ON-Lion Letter

"Proponents of the Affordable Care Act have pointed to the Congressional Budget Office's cost estimates to support their argument that the law will result in lower federal budget deficits in the future," begins a recent report by James C. Capretta and Joseph R. Antos from the Mercatus Center at George Mason University.  "Much less is said about the reasons for this forecast."

According to Capretta's and Antos' Mercatus report, Indexing in the Affordable Care Act:  The Impact on the Federal Budget, "the primary reason for the projected deficit reduction is the law's heavy reliance on indexing important provisions in order to restrain spending and increase revenue.

"The key provisions," they continue, "are a 'productivity adjustment factor' that results in across-the-board cuts to hospitals and other facilities in perpetuity; frozen income thresholds for new taxes that supposedly apply only to higher-income households; thresholds for a new 'Cadillac' tax on high-cost insurance that rise more slowly than healthcare costs; and indexing rules for premium credits that will cause lower-income households to pay ever higher percentages of their income in premiums.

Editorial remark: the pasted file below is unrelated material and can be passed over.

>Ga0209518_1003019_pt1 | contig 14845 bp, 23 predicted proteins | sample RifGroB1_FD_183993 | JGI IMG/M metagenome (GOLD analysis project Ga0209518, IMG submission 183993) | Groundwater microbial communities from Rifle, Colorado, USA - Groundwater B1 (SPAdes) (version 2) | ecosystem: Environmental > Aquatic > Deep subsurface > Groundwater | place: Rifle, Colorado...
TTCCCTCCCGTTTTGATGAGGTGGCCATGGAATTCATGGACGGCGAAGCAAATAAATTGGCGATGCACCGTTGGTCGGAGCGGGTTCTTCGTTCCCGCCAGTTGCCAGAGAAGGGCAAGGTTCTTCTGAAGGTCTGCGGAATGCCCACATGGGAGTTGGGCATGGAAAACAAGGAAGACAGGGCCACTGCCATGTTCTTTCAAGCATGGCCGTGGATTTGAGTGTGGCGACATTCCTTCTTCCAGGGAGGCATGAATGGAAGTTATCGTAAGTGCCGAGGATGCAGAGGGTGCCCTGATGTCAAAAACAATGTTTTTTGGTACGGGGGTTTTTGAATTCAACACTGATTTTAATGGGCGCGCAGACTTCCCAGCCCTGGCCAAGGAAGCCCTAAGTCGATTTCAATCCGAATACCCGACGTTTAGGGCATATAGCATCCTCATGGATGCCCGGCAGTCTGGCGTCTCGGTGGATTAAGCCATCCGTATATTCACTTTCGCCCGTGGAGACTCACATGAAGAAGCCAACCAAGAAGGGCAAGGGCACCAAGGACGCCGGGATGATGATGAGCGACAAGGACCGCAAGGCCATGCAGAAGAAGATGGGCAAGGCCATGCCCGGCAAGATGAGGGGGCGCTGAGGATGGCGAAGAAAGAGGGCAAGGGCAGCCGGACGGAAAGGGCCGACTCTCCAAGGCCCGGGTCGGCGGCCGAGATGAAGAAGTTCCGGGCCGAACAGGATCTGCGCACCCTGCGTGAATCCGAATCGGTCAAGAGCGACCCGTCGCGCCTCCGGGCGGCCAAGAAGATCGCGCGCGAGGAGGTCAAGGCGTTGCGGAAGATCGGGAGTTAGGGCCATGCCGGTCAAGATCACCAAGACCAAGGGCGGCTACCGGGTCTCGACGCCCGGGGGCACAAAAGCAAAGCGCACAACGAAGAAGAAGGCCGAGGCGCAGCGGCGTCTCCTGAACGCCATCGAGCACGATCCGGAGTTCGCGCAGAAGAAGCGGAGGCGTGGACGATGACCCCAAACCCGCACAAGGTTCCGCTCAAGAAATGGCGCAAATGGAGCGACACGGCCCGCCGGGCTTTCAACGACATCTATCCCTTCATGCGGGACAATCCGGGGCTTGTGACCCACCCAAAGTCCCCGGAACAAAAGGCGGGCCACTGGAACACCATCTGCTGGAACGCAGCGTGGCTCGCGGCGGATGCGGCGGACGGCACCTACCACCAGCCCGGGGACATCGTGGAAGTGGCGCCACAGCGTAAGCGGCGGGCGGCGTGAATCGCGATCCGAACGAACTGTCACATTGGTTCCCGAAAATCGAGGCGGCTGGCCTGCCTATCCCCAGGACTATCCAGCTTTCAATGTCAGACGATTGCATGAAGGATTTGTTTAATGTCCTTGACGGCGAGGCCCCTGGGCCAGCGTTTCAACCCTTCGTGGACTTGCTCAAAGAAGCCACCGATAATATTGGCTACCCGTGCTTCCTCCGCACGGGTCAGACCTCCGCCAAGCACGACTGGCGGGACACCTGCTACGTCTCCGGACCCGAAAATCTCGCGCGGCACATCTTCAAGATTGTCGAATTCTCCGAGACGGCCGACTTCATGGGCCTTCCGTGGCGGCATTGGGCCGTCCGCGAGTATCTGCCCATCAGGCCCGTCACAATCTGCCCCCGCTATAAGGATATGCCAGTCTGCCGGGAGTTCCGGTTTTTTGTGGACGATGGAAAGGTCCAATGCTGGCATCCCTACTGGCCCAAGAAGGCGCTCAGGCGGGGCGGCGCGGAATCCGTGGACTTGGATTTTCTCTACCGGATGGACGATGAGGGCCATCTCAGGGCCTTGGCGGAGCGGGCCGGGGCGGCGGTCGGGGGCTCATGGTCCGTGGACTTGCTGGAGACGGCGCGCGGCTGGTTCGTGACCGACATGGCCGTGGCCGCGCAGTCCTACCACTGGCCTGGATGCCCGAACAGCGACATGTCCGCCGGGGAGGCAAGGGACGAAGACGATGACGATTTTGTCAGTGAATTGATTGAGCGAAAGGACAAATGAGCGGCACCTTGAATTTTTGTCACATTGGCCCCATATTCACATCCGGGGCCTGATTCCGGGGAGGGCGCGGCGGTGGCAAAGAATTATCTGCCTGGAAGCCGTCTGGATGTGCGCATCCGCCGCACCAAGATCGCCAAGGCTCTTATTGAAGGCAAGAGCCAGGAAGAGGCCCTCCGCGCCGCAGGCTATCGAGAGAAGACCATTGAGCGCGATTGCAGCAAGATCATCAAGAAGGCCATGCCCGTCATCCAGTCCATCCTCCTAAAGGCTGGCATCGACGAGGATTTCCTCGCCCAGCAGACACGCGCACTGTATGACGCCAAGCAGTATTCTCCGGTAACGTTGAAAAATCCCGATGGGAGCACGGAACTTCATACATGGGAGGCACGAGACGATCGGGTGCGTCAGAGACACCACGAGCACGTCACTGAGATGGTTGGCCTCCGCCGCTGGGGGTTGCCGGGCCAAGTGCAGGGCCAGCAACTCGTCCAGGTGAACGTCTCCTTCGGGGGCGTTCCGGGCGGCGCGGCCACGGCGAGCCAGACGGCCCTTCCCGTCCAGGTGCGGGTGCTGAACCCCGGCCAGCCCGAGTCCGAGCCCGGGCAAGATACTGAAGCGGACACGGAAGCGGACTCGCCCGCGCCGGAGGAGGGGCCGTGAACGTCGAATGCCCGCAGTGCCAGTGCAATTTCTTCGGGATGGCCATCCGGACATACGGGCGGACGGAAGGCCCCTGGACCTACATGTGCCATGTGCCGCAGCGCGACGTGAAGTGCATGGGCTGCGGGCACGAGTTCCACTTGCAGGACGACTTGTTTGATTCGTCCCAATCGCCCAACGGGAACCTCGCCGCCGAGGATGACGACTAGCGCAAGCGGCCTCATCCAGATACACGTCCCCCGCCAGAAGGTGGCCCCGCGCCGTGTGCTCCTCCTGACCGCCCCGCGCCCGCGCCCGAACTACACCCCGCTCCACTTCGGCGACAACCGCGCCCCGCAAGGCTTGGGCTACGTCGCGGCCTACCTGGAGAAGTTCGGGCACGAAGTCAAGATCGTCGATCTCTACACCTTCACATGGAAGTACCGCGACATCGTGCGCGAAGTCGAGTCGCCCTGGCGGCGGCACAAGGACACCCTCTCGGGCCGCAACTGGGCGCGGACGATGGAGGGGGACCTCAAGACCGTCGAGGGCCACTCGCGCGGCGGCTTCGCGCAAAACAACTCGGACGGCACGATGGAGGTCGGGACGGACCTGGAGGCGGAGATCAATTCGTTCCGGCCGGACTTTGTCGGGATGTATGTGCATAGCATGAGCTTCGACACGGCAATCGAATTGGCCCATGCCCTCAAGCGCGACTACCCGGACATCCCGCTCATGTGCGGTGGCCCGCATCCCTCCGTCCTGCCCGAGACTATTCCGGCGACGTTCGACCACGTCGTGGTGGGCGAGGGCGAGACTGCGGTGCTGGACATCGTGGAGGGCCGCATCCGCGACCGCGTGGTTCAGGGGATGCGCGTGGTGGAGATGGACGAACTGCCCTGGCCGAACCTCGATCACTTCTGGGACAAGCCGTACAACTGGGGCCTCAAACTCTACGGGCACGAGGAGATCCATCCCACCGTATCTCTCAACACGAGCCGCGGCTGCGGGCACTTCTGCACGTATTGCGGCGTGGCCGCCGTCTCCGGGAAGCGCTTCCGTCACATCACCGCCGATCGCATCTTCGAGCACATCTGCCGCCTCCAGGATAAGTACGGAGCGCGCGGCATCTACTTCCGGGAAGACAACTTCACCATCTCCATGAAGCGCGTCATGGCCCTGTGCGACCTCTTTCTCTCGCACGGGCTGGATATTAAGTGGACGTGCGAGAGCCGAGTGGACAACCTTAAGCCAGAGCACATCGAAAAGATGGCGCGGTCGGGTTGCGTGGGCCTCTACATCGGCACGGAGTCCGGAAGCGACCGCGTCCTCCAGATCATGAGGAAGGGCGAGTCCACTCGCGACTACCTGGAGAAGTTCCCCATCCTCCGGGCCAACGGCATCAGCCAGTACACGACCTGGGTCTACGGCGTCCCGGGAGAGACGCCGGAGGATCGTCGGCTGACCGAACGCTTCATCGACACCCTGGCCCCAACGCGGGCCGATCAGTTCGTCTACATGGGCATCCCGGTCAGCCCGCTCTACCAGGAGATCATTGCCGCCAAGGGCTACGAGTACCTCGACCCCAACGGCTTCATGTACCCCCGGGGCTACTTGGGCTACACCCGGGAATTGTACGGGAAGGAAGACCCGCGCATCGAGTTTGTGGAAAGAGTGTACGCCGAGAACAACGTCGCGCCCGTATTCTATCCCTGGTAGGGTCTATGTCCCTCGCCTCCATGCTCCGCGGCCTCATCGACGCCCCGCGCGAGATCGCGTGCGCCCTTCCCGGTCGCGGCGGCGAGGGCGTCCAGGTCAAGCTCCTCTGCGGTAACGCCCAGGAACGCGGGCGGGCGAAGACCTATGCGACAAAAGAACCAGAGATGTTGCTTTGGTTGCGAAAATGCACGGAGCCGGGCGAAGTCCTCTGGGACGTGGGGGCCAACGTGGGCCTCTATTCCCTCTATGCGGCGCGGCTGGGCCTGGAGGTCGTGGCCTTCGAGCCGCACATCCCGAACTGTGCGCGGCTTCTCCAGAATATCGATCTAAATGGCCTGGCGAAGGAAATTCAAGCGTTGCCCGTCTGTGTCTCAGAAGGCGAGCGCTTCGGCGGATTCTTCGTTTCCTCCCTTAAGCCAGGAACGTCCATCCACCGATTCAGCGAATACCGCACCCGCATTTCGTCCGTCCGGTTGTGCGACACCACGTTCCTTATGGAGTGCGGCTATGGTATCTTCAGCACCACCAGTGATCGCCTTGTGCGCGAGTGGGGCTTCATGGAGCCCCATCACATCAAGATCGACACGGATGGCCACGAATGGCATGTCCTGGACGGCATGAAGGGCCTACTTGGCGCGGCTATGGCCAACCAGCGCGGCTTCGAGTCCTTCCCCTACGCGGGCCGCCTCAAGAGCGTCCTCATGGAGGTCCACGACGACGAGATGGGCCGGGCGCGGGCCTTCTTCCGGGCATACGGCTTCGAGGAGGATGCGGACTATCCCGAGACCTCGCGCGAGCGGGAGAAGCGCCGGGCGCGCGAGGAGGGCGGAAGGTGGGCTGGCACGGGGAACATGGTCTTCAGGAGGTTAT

"As more taxpayers and beneficiaries come to understand the full implications of these provisions, pressure will build to make significant adjustments to them.  The result could be much higher spending and lower revenue than originally forecast by the Congressional Budget Office."

Capretta is a senior fellow at the Ethics and Public Policy Center in Washington, D.C.  The Lynde and Harry Bradley Foundation in Milwaukee substantially supports his work there.  Antos is the Wilson H. Taylor Scholar in Health Care and Retirement Policy at the American Enterprise Institute (AEI) in D.C.  The Bradley Foundation also supports AEI projects.  Bradley supports the Mercatus Center, as well.

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